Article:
What followed was a move to New York for college, where Dyer attended the Gallatin School of Individualized Study; a non-traditional interdisciplinary institute that encourages its students to design their own course. Despite thinking that she wanted to be a journalist, Dyer was still acting on the side, taking lead roles in indie films and smaller productions such as I Believe In Unicorns and After Darkness.
Eventually, the chance to play Nancy Wheeler in Stranger Things came along. ‘I auditioned twice for the role. I thought I bombed the initial audition, but then I got the callback, and I thought I bombed that as well.’
Dyer had no idea how big the show, which follows a group of friends grappling with supernatural forces in 1980s Indiana, would be. ‘At the time, Netflix wasn’t what it is today. They had some really cool shows such as Orange Is The New Black and House Of Cards, but I really wasn’t aware there was a possibility of a second season. The energy was like, “I hope people like it. We like it. We think this is cool.”’
As you probably already know, people loved it. Following its release in July 2016, around 14 million people watched Stranger Things season one in the first 35 days, making it the third most successful Netflix original series at the time. A follow-up season was announced just one month later, much to the delight of its already thriving fan base.
Stranger Than Fiction
Part of the success of the show, and why fans are so hungry for this fourth season, is thanks to the genuine off-screen chemistry between the cast shining through on-screen. Dyer’s affection for her cast mates, such as Joe Keery and Millie Bobby Brown, is clear, which she puts down to their shared journey into the spotlight. ‘It’s a bond that is hard to describe,’ she says. ‘We were all very excited and we hadn’t done anything like it before. So to have it become so big, literally overnight, was a very specific experience. It really tied us all together.’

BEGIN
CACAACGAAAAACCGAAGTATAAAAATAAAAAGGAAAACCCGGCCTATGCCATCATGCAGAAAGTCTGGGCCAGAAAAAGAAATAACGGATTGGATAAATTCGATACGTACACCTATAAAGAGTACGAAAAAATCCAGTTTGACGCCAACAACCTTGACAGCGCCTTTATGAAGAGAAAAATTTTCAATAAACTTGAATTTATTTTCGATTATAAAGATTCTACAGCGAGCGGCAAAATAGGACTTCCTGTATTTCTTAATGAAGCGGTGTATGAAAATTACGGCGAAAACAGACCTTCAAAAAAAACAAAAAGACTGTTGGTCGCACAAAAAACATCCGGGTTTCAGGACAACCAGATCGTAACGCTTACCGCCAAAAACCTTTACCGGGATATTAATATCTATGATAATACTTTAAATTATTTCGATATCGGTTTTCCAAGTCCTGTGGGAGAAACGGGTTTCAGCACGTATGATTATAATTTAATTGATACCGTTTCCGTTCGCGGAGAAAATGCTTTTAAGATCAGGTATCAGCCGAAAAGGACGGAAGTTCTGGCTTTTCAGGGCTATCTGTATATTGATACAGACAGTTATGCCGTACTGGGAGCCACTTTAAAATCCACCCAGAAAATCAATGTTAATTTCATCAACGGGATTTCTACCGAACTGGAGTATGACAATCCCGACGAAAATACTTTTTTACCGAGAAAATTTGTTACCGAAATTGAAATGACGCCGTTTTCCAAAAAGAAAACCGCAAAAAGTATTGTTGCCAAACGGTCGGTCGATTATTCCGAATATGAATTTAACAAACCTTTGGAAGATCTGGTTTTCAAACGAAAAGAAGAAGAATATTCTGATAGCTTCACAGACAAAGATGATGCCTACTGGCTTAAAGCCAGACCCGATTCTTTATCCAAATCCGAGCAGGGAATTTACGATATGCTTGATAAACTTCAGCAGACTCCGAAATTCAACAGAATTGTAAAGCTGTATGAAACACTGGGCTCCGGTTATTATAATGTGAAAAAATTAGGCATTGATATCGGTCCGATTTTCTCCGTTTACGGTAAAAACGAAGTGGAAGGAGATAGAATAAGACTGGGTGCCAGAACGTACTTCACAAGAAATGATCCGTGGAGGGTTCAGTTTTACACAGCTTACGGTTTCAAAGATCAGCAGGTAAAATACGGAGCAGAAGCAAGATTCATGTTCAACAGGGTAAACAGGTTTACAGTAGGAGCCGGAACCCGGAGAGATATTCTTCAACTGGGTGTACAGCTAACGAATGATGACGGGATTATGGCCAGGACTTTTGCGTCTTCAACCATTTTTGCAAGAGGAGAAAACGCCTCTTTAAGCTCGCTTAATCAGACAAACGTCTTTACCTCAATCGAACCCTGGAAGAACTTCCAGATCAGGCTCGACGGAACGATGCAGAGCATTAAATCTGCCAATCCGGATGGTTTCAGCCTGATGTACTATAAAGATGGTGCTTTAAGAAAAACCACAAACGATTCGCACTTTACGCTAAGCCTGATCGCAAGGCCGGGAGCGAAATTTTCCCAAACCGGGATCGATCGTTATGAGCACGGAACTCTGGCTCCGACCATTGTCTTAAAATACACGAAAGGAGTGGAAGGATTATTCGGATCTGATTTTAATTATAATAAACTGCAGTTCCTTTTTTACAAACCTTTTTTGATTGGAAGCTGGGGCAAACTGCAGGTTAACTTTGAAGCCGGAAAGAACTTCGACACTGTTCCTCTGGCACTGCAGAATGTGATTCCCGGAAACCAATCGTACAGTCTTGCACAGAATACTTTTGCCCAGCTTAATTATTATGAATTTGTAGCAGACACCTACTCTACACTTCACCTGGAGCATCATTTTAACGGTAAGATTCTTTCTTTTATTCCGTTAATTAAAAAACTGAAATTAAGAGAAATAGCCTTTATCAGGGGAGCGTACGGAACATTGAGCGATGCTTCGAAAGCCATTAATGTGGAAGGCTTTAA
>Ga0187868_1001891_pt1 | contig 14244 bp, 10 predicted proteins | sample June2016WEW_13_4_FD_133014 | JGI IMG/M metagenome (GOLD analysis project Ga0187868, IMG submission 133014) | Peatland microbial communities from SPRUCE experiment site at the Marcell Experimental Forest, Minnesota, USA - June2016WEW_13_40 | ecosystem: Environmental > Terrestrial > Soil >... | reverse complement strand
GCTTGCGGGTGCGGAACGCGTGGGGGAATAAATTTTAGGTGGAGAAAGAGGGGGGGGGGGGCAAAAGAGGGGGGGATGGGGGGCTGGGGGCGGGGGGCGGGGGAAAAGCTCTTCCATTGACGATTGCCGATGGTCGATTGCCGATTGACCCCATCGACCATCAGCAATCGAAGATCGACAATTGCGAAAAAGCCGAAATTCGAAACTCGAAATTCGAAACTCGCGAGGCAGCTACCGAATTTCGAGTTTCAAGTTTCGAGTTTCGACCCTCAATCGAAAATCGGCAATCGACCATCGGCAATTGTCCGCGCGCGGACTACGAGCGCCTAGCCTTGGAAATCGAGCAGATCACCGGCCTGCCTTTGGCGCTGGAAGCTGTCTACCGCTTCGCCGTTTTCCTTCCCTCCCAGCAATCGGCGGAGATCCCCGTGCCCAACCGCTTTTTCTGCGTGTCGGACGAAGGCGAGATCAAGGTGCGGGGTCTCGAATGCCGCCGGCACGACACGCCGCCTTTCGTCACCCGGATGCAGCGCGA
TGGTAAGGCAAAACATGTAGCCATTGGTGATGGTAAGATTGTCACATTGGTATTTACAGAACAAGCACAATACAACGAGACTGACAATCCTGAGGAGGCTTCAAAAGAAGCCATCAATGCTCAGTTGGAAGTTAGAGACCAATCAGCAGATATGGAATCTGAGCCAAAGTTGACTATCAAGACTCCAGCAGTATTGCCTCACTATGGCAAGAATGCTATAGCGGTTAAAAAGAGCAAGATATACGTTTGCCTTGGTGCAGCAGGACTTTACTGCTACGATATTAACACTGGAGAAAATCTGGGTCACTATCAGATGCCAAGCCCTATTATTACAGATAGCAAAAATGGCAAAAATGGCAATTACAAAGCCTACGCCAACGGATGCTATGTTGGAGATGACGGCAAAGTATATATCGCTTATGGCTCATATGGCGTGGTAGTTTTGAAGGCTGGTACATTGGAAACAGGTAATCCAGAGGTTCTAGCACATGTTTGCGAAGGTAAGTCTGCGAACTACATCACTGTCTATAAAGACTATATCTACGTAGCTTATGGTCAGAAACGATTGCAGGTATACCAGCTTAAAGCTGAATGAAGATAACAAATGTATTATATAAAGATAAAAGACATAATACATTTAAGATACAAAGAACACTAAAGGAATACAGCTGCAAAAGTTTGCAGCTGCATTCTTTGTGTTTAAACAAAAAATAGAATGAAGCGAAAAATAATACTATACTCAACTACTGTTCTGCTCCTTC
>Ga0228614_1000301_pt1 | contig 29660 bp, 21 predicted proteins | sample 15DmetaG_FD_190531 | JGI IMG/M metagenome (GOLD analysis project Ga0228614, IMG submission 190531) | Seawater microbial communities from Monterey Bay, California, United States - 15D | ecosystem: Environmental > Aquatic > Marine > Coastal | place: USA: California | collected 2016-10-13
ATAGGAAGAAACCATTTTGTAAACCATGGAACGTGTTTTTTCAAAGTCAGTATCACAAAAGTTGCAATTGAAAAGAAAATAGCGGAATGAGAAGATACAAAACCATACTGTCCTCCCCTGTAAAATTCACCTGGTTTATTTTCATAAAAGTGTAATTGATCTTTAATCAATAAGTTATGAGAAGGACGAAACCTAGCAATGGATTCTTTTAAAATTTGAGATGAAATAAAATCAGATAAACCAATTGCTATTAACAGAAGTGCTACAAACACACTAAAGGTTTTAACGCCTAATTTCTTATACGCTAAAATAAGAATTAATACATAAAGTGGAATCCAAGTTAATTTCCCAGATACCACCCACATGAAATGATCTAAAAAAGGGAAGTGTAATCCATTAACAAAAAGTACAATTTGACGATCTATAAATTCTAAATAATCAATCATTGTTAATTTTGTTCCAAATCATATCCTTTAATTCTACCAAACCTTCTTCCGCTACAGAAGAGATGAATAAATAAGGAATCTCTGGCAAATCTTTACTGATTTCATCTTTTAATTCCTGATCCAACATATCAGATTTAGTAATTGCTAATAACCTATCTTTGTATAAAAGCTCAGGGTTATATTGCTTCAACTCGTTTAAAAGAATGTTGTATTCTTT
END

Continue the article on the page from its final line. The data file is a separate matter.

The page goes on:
In the six years since Stranger Things first aired, many of Dyer’s younger co-stars have turned from children to teenagers in front of her eyes. ‘Every time I see Finn [Wolfhard, who plays Nancy’s younger brother, Mike], it’s like, “You’re so tall! Are you taller?” There’s an inherent sense of protectiveness there. I’m always impressed by them; by how they carry themselves and how aware they are of the pressures. But it’s nerve-racking and I don’t envy them at all. I would’ve been a complete mess if I’d gone through that at their ages. It really is a lot.
‘Gaten [Matarazzo, who plays Dustin] is pretty hilarious in group chats. He’s got a really funny brain, that one. We have a fun time; a lot of it is getting to hang out with cool people and I feel very fortunate to have it as my job.’
Dyer credits the show’s older cast, such as Winona Ryder and David Harbour, for creating a valuable support network. ‘Winona is quite protective,’ she says. ‘I don’t think they knew anything either [about how big the show was going to be]. It was such uncharted territory for everyone involved. But I think it’s just natural when you have such young kids working with you. You watch them grow and you grow close.